Sentenced to death – by dying while waiting on Florida’s death row

Analysis: Historically, more death-sentenced inmates die in prison than are executed in the Sunshine State.

Florida Department of Corrections/file photo

The cornerstone of the death penalty is the court-ordered execution. But in Florida, a sentence of death often means dying in prison while waiting to be executed.

As of late, Gov. Ron DeSantis has ramped up executions – completing three as of May 3, with another scheduled for June 15. At a press conference in early May, DeSantis promised that his administration will continue executions “at a normal pace.” The recent increased rate of executions came at the same time as he prepared to declare himself a candidate for the Republican presidential nomination in 2024.

Florida currently houses almost 300 prisoners on death row at Union Correctional Institution (UCI) in Raiford, Florida, several of whom are currently eligible for execution. The execution – even the possibility of an execution – is what makes capital punishment different from all other punishments. Since 1976, Florida has executed 102 people.

Even so, decades often pass between the imposition of a death sentence and the execution. All three of the men executed in Florida this year – Donald Dillbeck, Louis Gaskin, and Darryl Barwick – each spent over 30 years on Florida's death row before being executed. The same is true for Duane Owen, whose execution is currently set for June 15.

As of May 18, of the 296 people on Florida’s death row, 246 (83%) had been there more than 10 years; 180 (almost 61%) had been there more than 20 years; and 92 (31%) had been there more than 30 years. The longest-serving death row prisoner as of May 18 had been there for over 46 years. On average, those on death row have been there for nearly 23 years.

Because of the time between sentencing and execution and the overall rarity of executions compared to the number of people on Florida’s death row, those on death row often die of other causes, including suicide and natural causes. For example, between 2019 and present, nine more prisoners died waiting to be executed than were put to death by the state. 

The Florida Department of Corrections (DOC) 2021-22 Annual Report states that a little over 24% of “elderly inmates in prison on June 30, 2022 were serving time for murder/manslaughter.” It’s unclear what percentage of those prisoners were on death row.

Since 2019, Florida has executed five people: two in 2019 and three so far in 2023 with another one scheduled. Florida did not execute anyone in 2020, 2021, and 2022 because of COVID and DeSantis unilaterally pausing executions. In the same time, DOC records indicate that at least 14 people on death row died due to causes other than execution.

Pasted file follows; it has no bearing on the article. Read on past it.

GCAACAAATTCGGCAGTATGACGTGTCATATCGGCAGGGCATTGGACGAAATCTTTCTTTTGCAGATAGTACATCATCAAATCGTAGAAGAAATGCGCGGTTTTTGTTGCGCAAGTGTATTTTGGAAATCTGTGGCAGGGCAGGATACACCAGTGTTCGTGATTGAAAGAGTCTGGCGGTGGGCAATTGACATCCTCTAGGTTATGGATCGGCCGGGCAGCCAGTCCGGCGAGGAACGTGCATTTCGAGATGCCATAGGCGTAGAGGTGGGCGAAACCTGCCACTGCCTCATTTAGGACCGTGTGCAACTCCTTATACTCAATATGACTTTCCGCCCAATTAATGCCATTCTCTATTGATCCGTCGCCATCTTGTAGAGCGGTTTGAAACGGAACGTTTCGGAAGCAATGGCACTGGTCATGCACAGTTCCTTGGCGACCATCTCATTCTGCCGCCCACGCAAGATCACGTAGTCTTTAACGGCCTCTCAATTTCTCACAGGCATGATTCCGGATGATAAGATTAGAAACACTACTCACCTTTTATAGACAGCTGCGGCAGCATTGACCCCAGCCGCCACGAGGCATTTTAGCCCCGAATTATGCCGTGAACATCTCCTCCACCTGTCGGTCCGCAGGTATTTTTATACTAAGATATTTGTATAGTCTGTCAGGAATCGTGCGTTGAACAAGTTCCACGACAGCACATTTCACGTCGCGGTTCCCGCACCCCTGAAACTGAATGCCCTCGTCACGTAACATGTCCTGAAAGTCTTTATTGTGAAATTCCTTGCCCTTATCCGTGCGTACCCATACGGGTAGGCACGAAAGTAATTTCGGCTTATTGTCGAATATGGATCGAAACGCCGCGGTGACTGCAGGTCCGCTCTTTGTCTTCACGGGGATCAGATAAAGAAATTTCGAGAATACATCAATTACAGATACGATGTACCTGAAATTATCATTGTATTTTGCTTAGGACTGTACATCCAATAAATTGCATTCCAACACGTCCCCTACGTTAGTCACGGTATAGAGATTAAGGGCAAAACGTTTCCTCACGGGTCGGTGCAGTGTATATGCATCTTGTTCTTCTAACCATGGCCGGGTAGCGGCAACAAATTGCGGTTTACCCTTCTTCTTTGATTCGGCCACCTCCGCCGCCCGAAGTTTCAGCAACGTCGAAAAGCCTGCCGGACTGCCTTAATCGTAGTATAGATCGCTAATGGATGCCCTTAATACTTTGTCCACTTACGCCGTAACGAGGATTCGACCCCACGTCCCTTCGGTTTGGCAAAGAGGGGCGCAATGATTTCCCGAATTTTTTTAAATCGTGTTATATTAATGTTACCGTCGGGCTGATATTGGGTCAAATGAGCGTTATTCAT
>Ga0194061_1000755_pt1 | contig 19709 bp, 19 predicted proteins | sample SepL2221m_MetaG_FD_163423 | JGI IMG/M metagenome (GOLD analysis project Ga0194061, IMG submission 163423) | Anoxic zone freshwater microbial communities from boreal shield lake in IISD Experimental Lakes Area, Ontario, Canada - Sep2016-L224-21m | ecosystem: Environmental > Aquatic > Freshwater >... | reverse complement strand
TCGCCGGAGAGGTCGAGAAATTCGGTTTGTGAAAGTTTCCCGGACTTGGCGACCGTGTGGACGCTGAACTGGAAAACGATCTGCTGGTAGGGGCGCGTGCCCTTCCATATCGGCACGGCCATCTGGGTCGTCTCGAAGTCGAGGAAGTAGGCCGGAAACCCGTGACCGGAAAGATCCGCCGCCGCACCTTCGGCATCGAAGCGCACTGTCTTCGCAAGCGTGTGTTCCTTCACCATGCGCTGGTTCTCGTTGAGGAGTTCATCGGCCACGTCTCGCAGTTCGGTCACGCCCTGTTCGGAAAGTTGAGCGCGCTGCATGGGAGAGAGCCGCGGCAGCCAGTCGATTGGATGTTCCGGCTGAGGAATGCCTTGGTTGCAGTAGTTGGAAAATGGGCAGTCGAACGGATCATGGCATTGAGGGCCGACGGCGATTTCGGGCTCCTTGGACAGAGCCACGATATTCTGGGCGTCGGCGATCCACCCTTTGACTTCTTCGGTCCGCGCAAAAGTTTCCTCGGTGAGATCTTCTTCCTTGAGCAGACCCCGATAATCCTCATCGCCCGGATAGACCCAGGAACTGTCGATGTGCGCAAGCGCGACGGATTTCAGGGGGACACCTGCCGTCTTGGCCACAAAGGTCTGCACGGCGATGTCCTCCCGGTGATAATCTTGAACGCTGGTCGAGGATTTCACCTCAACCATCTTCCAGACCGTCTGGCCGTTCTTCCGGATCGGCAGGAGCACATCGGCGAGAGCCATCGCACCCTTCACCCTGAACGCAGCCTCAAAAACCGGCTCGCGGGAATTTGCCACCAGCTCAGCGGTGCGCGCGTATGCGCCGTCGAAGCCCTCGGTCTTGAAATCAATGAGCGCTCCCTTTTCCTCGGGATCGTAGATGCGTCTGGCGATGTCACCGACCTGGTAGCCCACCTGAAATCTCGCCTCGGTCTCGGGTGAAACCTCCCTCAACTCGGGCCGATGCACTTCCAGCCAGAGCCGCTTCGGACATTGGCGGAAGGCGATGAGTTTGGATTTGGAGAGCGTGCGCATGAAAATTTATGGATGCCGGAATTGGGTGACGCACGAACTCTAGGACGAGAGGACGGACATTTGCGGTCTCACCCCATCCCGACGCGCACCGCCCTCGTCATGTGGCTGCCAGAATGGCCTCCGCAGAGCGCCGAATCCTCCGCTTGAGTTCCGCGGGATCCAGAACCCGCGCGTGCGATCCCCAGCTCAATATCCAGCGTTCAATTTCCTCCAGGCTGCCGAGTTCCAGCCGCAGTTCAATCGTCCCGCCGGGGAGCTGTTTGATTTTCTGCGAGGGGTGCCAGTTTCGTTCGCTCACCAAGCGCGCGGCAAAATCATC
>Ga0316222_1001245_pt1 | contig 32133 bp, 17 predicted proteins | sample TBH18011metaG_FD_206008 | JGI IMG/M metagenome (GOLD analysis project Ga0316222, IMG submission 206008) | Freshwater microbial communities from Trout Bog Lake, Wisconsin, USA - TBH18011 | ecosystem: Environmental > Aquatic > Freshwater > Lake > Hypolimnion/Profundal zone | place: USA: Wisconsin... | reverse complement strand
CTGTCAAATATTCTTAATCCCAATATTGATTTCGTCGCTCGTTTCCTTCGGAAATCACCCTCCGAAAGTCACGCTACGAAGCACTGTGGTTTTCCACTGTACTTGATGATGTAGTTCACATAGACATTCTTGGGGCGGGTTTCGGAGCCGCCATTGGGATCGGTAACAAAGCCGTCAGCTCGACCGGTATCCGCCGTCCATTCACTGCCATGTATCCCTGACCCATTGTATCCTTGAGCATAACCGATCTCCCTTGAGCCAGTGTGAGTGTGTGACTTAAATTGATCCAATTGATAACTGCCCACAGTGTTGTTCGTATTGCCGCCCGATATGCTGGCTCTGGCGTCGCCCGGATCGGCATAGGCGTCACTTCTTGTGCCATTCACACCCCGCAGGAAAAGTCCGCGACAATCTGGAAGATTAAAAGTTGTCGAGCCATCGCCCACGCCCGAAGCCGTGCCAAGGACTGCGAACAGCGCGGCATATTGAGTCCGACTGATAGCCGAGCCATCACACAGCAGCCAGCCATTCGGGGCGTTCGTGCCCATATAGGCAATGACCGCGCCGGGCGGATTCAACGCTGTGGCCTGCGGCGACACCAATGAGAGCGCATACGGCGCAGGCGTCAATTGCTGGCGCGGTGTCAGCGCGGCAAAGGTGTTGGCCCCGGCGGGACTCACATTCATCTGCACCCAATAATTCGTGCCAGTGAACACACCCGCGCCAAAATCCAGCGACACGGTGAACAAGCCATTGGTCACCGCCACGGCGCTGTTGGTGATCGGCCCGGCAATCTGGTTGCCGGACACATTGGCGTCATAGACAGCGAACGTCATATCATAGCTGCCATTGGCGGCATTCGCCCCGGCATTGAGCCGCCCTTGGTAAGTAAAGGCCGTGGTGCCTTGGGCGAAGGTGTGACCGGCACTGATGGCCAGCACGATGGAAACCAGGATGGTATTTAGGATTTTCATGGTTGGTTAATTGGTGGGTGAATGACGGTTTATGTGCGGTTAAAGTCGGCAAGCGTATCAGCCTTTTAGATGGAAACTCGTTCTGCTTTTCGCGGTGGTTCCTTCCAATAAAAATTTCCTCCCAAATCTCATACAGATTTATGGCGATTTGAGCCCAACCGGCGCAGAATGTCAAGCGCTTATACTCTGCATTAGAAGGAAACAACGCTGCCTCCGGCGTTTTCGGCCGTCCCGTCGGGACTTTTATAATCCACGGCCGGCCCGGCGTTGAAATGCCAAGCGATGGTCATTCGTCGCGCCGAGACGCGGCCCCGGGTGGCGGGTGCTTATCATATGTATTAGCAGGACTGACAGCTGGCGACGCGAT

In 2019-20, DOC reported two deaths on death row other than the two executions. In 2020-21, the department reported three deaths on death row, and there were at least five in 2021-22. Moreover, records show there was a suicide at UCI last June 27. It’s not clear whether that prisoner was on death row.

Finally, in 2022-23, DOC reported at least four deaths on Florida’s death row aside from the people the state has executed thus far, and three deaths remain open cases according to DOC’s records. For one death at UCI this Jan. 12, the cause of death and identity of the inmate is unclear.

Clearly, prisoners on Florida’s death row often spend decades awaiting an execution that may never come. Several authorities, including the Inter-American Commission on Human Rights and justices on the U.S. Supreme Court have said the years-long process of awaiting execution on death row amounts to cruel and unusual punishment. 

Retired Justice Stephen Breyer, in his Glossip v. Gross dissent in 2015, argued that the length of time death row prisoners spend awaiting execution violates the Eighth Amendment, writing that the “lengthy delays both aggravate the cruelty of the death penalty and undermine its jurisprudential rationale.” 

Breyer also recognized that the delay serves a constitutionally significant purpose in allowing death row prisoners to litigate the validity of their death sentences, writing that unless “we abandon the procedural requirements that assure fairness and reliability, we are forced to confront the problem of increasingly lengthy delays in capital cases.”

Melanie Kalmanson, a member of The Florida Bar since 2016, serves on the steering committee for the American Bar Association’s Death Penalty Representation Project and writes the blog, “Tracking Florida’s Death Penalty.” Kimberly Cioffi is a third-year law student at Howard University School of Law. She is currently a Summer Associate at Williams & Connolly LLP. Previously, she served as a law clerk for the Virginia Indigent Defense Commission, The Public Defender Service for the District of Columbia, and the Federal Defender for the Middle District of Florida’s Capital Habeas Unit. Any views expressed are those of the authors and not of the City & State Florida editorial staff.

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